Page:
Mitch Lieberman – Father/Taxpayer

(photo credit: Vermont Sports Images, modified)

Categories: SocialCRM Data

Time to hit the Pause Button

Thank goodness I do not have a title for this blog, as my posts have been, well, a bit all over the map lately. Not quite ramblings of a mad man, but close. This may give you the idea that I have random disconnected thoughts. Well, I do, and to make sense of them I write and often realize that there are connections. Here is the thing, writing  forces me to focus, think through the idea, put fingers to keyboard and see if it makes sense. Twitter fits into this category, as squeezing a rational thought into 140 characters that does not feel like a sound bite is hard.

A few weeks ago, I was away from work, away from Skype, away from email (well, mostly) and I tried to focus on nothing, intentionally. The Euro Cup was on, I tried to avoid social networks. At first, I failed miserably, yep, I missed the news, current events, technology gossip (Ciboodle was part of it) and watching the flow of information. After a few days, it was easy, I read a few fiction books, watched soccer, had a few drinks and did relax. I did not spend time writing either.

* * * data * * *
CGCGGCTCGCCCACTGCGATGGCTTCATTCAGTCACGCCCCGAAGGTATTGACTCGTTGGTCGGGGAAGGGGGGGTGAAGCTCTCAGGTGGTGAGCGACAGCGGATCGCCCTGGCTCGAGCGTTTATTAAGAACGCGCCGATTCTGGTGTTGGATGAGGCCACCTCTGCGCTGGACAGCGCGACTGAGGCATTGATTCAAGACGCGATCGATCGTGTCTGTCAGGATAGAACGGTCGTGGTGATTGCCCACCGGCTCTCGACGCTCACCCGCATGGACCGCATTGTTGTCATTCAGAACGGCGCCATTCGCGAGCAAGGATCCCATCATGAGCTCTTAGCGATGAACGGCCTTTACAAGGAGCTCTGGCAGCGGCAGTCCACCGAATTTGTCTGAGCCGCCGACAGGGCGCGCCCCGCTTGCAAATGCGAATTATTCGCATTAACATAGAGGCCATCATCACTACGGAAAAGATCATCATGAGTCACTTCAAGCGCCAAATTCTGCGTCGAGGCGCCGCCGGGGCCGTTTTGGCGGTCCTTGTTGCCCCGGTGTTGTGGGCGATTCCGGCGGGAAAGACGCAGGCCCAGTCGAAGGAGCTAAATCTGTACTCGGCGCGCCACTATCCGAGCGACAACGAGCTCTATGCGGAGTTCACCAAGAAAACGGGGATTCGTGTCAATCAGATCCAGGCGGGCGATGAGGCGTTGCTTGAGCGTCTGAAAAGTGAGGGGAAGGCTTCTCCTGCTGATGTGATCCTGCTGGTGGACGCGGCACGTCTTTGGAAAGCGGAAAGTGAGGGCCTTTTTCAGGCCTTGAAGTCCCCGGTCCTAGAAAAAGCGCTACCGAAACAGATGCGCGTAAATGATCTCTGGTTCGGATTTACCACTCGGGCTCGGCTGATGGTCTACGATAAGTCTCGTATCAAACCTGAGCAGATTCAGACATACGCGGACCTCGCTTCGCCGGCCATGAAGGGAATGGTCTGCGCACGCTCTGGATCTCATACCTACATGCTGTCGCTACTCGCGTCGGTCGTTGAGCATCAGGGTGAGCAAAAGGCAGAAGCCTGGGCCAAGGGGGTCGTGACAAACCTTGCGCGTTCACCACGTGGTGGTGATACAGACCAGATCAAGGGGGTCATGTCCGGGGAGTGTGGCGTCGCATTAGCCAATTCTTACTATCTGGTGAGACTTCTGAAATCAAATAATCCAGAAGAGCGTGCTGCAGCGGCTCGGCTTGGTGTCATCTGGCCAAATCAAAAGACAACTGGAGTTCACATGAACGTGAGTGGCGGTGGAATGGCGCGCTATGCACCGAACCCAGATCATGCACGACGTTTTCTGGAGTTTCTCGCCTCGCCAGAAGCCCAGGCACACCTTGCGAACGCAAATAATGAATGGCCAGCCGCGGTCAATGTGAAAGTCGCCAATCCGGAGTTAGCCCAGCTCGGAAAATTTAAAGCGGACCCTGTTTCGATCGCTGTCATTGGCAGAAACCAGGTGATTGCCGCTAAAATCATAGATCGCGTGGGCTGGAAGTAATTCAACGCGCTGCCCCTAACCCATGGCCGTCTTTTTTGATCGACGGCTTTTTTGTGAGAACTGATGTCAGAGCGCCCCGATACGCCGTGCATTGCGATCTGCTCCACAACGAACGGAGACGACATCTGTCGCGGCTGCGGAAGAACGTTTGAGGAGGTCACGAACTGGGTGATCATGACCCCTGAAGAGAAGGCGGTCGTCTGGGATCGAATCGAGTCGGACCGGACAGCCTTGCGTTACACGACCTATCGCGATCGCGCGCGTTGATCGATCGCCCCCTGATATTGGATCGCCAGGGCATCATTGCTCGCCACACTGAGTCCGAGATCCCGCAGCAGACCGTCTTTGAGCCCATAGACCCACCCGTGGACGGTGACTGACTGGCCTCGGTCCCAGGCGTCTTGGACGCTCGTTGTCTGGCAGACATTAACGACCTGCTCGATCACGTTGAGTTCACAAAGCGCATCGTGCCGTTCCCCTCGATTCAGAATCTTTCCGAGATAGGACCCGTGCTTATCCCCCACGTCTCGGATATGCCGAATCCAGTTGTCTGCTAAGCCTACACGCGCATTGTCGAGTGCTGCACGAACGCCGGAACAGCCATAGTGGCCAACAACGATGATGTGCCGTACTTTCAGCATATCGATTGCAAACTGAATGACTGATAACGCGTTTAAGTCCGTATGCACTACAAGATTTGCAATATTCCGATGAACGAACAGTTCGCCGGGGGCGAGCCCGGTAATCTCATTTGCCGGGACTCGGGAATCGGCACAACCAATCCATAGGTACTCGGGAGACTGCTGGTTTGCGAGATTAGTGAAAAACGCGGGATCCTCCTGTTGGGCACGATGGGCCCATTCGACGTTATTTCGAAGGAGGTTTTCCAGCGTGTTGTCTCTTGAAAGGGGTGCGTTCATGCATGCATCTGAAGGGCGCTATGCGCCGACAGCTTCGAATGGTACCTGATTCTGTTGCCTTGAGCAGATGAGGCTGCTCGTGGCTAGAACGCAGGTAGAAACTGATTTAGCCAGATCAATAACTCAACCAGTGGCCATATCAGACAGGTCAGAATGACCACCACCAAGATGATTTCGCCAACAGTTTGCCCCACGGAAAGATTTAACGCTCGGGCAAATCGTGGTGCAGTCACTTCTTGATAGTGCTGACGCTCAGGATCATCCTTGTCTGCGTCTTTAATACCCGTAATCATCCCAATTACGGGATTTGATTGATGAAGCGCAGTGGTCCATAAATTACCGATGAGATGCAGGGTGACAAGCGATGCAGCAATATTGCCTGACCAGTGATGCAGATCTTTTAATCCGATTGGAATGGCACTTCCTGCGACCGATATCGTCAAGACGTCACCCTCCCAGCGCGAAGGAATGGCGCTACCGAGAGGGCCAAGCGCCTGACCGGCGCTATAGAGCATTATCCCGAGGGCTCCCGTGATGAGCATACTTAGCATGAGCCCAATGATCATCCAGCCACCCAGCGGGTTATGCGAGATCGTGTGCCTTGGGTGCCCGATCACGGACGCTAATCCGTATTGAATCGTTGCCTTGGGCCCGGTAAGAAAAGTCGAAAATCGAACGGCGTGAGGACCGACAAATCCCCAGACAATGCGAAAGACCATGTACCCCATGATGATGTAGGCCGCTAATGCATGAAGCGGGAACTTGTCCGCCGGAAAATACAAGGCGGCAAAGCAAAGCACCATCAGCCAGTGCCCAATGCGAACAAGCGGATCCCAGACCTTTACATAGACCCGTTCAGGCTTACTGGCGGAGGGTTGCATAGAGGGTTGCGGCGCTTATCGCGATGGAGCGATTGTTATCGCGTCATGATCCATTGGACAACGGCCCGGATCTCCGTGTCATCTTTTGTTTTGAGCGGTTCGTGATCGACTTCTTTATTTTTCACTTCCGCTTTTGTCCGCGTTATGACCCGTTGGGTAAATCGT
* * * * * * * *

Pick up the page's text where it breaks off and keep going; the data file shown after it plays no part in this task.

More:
Here is what I learned:

  • I am (many of us are) too connected, therefore I/we lose touch with people who are not as connected as I am (we are).
  • Things (change, technology,…) are moving at a pace that borders on bizarre, caution advised.
  • Keeping up with everything is nearly impossible, you will lose your hair trying; focus.
  • I need to read more foundational works, not just others interpretation of them.
  • Hitting the pause button gives a perspective that I think many people need right now. I know I did.

I will stop there before I get philosophical, then I will really get myself in trouble. Enjoy the weekend.

It Is About The Relationship Not The Transaction

July 17, 2012 4 comments

Co-creation emphasizes the generation and ongoing realization of mutual organization-customer value. Historically, organizations spent too much time and effort to extract as much value out of a relationship as possible. Unfortunately, customers are now more knowledgeable, connected and interactive than they have ever been. This was one of the themes in my Evolution of the Contact Center post last month, I subtitled this ‘Governance’. In trying to play catch-up on my reading, the June issue of Harvard Business Review took a similar stance.  They called it “Pricing to Create Shared Value” (by Marco Bertini and John T. Gourville).